See Alan Hawes’ photography from the front lines here.
Before he became a nurse, Alan Hawes, RN, spent two decades as a news photographer capturing images ranging from the war in Iraq to the realities of gun violence. A good photojournalist needs to be able to predict how people are going to react to an event and then place themselves physically in the spot where the best angle is going to be.
Alan Hawes, RN
So when COVID patients began inundating the Medical University of South Carolina (MUSC), where Hawes serves in the medical intensive care unit (MICU), he wished he could capture those early dramatic moments on camera, he told Medscape Medical News. “I really wanted to show the emotional toll it was taking on us,” Hawes said of his co-workers.
But HIPAA laws, designed to protect patient privacy, prevented him from sharing with the world what it was like working in a COVID unit.
It was a busy time in the hospital, remembers MICU nurse manager Janet Byrne, RN, who hired Hawes 5 years ago. She suddenly found herself managing a COVID floor, spending 80-hour work weeks trying to meet the demands of a pandemic, she told Medscape Medical News.
When Hawes first approached Byrne about bringing his camera into the ICU, she didn’t realize then how beneficial it would become, not only in bringing awareness to the public but to other nurses as well.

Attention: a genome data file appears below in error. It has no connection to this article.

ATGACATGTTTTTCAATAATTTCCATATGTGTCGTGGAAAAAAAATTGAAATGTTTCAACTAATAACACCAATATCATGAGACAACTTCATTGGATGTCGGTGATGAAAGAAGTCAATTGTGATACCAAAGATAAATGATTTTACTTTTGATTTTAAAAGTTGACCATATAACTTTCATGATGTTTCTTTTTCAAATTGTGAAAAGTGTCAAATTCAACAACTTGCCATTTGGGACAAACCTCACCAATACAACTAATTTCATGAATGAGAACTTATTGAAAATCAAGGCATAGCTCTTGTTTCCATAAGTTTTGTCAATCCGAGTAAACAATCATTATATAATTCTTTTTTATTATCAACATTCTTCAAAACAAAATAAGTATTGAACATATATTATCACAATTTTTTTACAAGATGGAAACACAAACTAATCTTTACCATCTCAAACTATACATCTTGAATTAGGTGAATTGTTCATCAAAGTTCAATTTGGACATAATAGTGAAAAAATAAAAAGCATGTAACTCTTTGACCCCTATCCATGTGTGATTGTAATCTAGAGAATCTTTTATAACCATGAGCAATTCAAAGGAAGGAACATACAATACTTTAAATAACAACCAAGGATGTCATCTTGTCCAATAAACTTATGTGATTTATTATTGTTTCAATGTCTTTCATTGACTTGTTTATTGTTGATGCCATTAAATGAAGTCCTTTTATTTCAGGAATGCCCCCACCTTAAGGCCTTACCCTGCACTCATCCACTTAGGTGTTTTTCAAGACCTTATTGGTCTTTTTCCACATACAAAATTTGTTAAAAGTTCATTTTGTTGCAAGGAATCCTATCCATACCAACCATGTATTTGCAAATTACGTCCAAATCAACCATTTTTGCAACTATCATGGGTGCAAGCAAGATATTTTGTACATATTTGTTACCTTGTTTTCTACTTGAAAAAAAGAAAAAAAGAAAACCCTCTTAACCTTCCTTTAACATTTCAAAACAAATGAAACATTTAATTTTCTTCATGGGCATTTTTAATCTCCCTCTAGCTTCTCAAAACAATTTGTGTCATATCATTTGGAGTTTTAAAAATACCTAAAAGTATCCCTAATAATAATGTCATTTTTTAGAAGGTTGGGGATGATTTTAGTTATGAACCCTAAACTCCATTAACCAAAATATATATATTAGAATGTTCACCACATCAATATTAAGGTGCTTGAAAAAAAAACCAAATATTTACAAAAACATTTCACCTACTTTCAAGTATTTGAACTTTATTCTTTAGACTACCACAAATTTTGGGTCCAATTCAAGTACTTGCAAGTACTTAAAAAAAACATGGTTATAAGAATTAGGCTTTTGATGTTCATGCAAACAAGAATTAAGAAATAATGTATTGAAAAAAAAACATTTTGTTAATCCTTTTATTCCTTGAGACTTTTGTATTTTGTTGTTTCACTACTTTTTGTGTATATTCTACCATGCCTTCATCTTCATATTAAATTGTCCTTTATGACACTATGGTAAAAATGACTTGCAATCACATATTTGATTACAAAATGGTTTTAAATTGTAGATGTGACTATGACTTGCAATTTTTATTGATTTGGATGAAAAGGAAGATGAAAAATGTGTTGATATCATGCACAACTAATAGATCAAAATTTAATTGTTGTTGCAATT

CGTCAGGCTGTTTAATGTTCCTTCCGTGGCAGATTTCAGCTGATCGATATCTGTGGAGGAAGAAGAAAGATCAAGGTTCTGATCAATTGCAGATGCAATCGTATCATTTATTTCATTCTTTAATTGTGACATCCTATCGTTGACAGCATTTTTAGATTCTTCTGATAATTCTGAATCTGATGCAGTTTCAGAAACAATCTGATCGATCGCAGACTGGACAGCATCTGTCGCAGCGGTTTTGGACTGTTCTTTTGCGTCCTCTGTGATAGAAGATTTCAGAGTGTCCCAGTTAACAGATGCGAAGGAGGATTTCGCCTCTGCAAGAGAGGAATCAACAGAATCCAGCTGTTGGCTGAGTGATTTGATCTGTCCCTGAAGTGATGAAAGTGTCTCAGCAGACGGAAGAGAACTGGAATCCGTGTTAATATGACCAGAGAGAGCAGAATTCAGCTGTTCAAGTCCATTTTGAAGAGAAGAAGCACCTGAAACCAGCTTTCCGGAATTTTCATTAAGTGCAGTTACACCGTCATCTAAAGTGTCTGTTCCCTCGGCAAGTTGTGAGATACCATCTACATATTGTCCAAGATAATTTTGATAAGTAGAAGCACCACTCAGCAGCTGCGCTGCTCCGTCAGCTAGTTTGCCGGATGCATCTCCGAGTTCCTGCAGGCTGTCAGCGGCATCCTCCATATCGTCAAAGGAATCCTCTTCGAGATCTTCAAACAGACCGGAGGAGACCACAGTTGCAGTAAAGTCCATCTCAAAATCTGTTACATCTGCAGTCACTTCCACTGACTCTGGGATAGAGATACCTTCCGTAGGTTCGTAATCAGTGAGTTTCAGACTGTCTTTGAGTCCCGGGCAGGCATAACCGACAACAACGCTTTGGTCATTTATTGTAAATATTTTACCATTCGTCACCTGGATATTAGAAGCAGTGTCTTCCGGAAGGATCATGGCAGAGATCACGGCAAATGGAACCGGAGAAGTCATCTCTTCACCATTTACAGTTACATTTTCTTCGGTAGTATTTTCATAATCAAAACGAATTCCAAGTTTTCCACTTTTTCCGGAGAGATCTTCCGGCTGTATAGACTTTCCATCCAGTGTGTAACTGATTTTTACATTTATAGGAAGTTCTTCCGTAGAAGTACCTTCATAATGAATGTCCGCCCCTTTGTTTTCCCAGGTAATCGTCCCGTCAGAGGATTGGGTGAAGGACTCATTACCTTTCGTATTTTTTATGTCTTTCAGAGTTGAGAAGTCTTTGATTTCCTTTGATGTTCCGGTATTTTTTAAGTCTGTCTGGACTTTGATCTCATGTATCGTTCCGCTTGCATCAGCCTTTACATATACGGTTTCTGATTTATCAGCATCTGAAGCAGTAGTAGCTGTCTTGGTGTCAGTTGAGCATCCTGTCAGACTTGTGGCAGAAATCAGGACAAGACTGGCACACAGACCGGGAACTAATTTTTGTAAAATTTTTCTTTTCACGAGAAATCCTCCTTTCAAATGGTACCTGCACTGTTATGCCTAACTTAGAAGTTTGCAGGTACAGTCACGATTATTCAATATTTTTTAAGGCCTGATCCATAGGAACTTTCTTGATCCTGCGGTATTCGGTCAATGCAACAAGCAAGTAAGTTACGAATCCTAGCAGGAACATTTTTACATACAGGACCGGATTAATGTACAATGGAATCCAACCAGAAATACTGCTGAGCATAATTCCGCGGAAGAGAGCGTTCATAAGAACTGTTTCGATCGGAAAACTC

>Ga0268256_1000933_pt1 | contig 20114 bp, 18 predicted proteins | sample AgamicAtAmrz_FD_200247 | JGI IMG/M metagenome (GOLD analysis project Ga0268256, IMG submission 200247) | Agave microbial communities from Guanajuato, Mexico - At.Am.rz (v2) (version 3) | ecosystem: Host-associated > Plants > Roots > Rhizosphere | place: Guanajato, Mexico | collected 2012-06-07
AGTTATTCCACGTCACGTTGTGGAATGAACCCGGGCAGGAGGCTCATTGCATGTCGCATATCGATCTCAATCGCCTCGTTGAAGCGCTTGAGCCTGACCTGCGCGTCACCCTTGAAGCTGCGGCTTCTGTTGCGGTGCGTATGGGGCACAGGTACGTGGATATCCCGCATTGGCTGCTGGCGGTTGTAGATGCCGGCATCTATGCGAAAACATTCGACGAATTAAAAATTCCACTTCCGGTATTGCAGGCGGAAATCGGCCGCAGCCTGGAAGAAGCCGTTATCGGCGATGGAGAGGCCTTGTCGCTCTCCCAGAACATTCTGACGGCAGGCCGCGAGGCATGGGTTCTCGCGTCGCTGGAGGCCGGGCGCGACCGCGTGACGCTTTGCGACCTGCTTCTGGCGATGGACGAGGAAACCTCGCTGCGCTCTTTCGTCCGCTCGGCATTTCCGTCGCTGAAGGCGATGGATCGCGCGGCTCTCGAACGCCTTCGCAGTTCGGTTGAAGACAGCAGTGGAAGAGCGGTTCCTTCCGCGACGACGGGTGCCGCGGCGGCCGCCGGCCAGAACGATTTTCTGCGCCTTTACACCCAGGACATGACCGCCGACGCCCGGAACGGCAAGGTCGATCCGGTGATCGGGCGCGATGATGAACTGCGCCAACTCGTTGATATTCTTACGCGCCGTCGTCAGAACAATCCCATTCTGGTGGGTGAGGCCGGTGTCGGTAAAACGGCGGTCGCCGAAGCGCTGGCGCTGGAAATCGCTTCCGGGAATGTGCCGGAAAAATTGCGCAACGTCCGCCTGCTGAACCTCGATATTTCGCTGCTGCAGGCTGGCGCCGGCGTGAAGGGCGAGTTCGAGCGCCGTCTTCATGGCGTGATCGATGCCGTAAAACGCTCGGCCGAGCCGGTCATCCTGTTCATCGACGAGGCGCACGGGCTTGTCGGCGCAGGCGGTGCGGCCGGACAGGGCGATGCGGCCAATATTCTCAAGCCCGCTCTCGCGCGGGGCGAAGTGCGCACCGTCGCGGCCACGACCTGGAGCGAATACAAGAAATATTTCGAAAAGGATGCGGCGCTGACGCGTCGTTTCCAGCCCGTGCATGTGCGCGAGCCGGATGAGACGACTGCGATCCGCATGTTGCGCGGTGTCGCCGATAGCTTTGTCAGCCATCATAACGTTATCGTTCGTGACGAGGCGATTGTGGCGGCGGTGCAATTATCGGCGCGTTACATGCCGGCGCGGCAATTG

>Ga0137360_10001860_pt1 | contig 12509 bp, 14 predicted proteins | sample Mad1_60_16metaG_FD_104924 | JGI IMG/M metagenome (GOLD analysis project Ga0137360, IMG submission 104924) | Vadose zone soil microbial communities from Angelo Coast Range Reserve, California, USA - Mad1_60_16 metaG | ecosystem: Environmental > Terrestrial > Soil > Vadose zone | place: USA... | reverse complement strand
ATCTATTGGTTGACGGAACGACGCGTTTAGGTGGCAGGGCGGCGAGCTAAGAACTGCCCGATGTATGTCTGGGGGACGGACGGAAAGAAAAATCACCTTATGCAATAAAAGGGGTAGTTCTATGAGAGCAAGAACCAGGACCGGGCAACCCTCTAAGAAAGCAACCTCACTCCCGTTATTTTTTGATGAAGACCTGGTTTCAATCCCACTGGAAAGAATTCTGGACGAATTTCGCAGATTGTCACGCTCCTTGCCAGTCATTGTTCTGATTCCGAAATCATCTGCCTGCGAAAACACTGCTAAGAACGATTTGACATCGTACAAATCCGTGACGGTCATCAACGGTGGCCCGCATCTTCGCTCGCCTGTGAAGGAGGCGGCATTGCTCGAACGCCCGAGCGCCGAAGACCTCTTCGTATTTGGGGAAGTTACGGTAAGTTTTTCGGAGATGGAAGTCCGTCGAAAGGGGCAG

Still, it wasn’t an easy sell, Bryne explained. It wasn’t that the hospital was against it, but a nurse wanting to document COVID in photos just wasn’t a high priority amid a global pandemic. So it took 1½ years for the request to be approved.
Silent Trauma on the Front Lines
Hawes took his camera into the hospital on his days off, and his photos started to circulate once news media picked up stories about him.
In addition to wanting to show the public what it was like, he wanted nurses in other healthcare facilities to see situations similar to those they were facing.
He cites his most powerful photo as one he took of his co-worker Andrea being comforted at the nurse’s station after making yet another call to a family member to say that their loved one was not going to survive.
Hawes hasn’t had much time to talk about his experiences with his co-workers. “I was internalizing it, and I had to,” he said. There was always another shift, another critically ill patient with COVID to care for.
“That’s just not something people are going to be able to see unless they’re in it,” Hawes said. He wanted to show those on the outside that while COVID affects patients and their families, healthcare workers aren’t immune.
“Some of the stuff that really got to us was during the Delta wave when people had the opportunity to be vaccinated and yet they’re still coming to us,” he said.
Byrne said Hawes’ photos have helped show the community what everyday life is like for healthcare professionals. “His work has emphasized the teamwork, how important safe staffing is, how important it is to have the equipment and supplies that we need.”
Hawes realizes his team’s experiences are just an example of what’s happening at other hospitals: healthcare workers at the bedside with a dying patient, comforting family members as they hold their loved-one’s hand, or breaking down after relaying the tragic news.
“I think people can just relate to that, and I think that’s comforting…and I think it helps to know you’re not alone.”
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